“It’s my hope that a kid could read it and just love characters named Charlotte, Emily, Anne, Branwell,” said Valente when I spoke with her this June. “And then when they grew up a little bit, and saw Jane Eyre on the bookshelf, and saw Wuthering Heights, they’d be like, ‘But that’s my Emily, that’s my Charlotte! I know those people!’ And that it would help them to read the Brontës in a way that was personal, where they knew something about their lives and their adventures.”
Valente’s portrait of the Brontës — all three stubborn and determined as befits a middle-grade hero, wildly literate as the historical Brontës were, but still recognizably children — can certainly stand on its own, but it also meshes nicely with our pop-cultural understanding of them as adults.
Valente’s 12-year-old Charlotte has a will of steel and a sensible outlook on life that is married to a romantic soul in a way that will be familiar to anyone who has read Jane Eyre. She is riddled with insecurities about taking over as the oldest of the siblings now that her older sisters are gone. Valente’s 8-year-old Anne has the youngest child’s terror of being left behind and the beginnings of her adult counterpart’s distaste for romantically wicked men. And her 10-year-old Emily is just wild enough to swear (she works up the nerve to say hell, and her siblings gasp), and is filled with fantastic visions: “Ice filled Emily’s mind, ice that went on and on forever and never stopped. It looked so clean to her, like a perfect lace tablecloth. Until her great wild roaring ships tore the lace to pieces, their sails clanging with icicles, their cannons full of fire.” (...)
For all the Brontës, The Glass Town Game functions as a kind of stealth origin story that doubles as a fantastic romp: how did these ordinary children in the middle of nowhere grow up to be so extraordinary? How did they accomplish so much?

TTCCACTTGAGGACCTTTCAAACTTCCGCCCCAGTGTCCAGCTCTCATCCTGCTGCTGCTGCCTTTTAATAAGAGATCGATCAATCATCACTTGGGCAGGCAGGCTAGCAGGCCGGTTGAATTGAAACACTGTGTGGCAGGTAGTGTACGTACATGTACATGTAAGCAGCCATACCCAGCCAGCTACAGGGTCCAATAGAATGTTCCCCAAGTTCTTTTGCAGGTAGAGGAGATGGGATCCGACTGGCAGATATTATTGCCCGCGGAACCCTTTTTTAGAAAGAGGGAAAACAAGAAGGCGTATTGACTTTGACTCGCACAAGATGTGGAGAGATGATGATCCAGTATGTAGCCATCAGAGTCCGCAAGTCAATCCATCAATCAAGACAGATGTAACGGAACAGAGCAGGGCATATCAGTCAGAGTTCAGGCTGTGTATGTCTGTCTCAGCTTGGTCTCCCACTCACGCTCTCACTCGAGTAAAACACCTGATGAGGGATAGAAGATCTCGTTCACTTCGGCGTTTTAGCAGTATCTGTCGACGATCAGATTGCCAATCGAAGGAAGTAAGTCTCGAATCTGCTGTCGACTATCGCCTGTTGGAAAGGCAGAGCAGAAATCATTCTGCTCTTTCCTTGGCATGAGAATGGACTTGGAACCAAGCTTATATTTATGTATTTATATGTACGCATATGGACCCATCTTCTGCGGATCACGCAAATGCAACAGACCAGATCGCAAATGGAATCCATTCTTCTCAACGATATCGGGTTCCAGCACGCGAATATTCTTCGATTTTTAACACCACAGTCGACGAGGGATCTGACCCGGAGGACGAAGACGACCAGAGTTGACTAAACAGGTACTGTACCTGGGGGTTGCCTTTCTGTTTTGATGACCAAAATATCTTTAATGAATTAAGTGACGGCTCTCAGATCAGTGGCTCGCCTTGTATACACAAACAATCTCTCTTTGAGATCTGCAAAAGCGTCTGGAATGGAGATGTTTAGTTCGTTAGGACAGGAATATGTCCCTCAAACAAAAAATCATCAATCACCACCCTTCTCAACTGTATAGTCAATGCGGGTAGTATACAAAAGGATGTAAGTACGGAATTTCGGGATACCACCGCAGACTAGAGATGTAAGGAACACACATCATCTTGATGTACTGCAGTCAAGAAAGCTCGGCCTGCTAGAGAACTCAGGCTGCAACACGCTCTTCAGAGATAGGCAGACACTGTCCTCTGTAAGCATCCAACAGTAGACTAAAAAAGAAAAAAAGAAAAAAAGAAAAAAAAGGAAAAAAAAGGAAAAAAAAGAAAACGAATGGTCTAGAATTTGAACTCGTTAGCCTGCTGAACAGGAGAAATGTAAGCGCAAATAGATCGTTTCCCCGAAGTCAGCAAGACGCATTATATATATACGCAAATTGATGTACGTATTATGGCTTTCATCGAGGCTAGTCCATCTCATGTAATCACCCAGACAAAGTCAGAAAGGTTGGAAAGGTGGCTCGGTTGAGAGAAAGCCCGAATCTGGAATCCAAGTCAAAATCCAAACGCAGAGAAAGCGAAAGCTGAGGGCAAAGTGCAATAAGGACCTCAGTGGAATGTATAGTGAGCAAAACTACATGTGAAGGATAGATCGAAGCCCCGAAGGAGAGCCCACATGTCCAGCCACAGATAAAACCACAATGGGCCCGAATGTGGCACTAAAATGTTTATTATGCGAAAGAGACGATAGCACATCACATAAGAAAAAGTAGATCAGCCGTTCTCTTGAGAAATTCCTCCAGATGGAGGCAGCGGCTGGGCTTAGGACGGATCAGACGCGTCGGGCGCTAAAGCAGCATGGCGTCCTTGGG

The answer, Valente posits, is: magic. But if you’re a Brontë fan, you always suspected as much. (Constance Grady)
The Times shares an extract from the memoir Dear Cancer, Love Victoria by BBC presenter Victoria Derbyshire.
Friday, November 27.  This afternoon I try to wash my hair. A mundane task becomes a nightmare. When I start to rub shampoo in, it begins to get matted. The more it mats, the more hassled yet determined I become to de-mat it. As I lean over the bath, I can see long hairs slipping from my head into the plughole, while the rest of the hair continues to tangle. When I stare into the mirror, I look like Mr Rochester’s wild wife from Jane Eyre — hair sticking out, uncontrollable. I wrap a towel round my head and consider how much hair is falling out after just two chemo cycles, while wearing the cold cap. It’s depressing. Then, a positive to counterbalance the negative — but if I hadn’t worn the cap, it could have been worse.
Cookbooks and kids in Los Angeles Times.
You may have bestowed the stacks, hoping that the bug to cook would take hold like the one to read, the culinary equivalent of giving copies of Madeleine L’Engle or Charlotte Brontë. (Amy Scattergood)
Coming Soon praises the new Gothic horror film The Lodgers.
Like all worthy Gothic horror movies, there’s more than a nod to Henry James’ The Turn of the Screw (and the 1961 film adaptation The Innocents) as well as Brontë Sisters novels like Wuthering Heights and Jane Eyre, with its family secrets, tormented characters and lived-in, haunted feel. And like every great picture in this enduring sub-genre, location is key. (Chris Alexander)
Observer discusses whether Wonder Woman is a positive role model or not.
Of course, the vengeful female lead is nothing new. From the ancient Greeks, whose goddesses often acted with rage and spite, to Shakespeare’s Lady Macbeth, the angry, ambitious female protagonist is archetypal. But classic literature also abounds with positive depictions of strong, intelligent females who were drivers in their own lives and the world, and had loving and compassionate hearts: think Antigone, Demeter, Juliet, Jo March, Elizabeth Bennet, Jane Eyre. (Heather Robinson)


Post a Comment